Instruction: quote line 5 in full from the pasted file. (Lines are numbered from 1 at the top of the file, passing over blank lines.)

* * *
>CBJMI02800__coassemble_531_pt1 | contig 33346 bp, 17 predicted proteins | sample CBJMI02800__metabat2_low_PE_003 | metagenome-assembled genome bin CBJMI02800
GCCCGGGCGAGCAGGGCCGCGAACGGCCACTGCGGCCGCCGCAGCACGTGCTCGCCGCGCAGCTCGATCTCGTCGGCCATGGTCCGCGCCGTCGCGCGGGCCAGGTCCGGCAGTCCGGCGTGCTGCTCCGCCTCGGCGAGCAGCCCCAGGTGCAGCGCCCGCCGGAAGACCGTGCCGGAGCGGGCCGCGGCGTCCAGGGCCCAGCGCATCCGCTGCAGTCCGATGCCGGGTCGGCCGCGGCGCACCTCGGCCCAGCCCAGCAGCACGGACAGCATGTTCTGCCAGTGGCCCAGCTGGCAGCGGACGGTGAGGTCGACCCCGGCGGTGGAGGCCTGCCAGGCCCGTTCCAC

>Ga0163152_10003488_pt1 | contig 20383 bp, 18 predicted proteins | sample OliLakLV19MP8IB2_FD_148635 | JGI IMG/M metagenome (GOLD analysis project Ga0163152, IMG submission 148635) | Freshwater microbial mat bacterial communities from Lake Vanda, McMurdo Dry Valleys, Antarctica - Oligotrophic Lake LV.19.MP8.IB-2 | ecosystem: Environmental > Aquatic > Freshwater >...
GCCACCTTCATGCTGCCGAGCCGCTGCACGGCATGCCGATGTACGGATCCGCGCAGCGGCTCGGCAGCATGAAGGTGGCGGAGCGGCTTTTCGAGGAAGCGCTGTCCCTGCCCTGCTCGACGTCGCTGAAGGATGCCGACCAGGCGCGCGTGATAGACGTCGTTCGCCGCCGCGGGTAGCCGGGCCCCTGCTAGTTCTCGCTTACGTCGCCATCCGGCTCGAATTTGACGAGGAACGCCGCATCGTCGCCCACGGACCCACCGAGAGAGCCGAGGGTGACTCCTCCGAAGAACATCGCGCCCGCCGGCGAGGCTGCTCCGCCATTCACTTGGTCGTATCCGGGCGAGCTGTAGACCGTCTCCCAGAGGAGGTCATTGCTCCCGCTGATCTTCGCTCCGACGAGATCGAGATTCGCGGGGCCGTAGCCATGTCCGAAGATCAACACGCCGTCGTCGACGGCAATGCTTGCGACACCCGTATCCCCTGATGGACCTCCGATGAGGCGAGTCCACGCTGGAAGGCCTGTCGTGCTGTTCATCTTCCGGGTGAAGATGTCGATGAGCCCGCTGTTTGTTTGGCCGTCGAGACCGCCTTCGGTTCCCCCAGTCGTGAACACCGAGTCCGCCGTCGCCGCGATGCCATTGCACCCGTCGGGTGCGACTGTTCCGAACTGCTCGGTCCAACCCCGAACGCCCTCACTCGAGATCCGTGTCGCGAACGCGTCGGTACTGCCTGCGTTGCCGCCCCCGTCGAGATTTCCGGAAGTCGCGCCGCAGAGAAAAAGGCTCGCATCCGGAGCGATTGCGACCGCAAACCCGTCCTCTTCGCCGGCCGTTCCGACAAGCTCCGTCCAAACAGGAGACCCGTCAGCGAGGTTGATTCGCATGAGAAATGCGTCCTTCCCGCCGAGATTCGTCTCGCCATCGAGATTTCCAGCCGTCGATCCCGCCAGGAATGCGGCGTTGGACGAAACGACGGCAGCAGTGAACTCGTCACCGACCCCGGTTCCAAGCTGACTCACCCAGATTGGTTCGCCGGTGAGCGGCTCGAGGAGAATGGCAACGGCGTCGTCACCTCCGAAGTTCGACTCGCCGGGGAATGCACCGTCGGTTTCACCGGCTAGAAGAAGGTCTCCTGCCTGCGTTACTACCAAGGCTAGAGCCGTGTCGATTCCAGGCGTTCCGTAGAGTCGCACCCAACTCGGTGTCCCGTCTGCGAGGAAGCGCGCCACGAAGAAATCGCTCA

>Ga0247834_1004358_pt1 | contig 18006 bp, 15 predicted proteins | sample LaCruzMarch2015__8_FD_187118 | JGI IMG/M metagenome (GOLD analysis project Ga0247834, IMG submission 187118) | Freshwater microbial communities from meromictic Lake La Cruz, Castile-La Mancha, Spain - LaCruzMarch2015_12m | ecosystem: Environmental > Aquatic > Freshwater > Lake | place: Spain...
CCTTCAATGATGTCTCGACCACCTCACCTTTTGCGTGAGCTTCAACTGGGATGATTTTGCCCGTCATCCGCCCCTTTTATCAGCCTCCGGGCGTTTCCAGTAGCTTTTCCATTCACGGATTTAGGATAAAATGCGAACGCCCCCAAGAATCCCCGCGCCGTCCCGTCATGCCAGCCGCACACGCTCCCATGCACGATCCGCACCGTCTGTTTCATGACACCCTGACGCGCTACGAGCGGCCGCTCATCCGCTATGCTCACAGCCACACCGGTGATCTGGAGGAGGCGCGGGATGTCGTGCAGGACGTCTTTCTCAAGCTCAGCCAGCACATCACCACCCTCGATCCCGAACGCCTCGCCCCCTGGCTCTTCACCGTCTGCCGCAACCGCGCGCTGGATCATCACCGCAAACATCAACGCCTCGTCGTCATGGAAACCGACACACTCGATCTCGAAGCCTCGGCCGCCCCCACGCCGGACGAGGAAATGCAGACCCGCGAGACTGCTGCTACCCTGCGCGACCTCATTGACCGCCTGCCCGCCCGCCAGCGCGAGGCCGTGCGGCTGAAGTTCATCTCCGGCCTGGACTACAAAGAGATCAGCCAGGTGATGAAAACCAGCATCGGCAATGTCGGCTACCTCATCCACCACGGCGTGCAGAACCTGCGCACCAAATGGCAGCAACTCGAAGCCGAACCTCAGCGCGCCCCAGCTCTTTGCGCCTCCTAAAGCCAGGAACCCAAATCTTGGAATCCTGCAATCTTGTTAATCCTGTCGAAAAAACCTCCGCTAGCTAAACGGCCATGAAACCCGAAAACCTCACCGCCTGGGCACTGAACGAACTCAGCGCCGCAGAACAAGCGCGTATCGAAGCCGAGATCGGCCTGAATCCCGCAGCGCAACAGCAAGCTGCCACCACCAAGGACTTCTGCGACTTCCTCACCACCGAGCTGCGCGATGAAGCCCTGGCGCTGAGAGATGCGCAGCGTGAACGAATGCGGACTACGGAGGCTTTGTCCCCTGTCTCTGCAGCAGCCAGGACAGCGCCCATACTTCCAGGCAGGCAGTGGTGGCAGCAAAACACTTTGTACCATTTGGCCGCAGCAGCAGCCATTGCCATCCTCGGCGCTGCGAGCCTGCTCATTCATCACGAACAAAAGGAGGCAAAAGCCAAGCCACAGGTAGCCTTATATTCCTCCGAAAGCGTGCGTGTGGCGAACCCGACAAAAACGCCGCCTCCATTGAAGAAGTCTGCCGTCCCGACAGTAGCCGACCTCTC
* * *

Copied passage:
>Ga0247834_1004358_pt1 | contig 18006 bp, 15 predicted proteins | sample LaCruzMarch2015__8_FD_187118 | JGI IMG/M metagenome (GOLD analysis project Ga0247834, IMG submission 187118) | Freshwater microbial communities from meromictic Lake La Cruz, Castile-La Mancha, Spain - LaCruzMarch2015_12m | ecosystem: Environmental > Aquatic > Freshwater > Lake | place: Spain...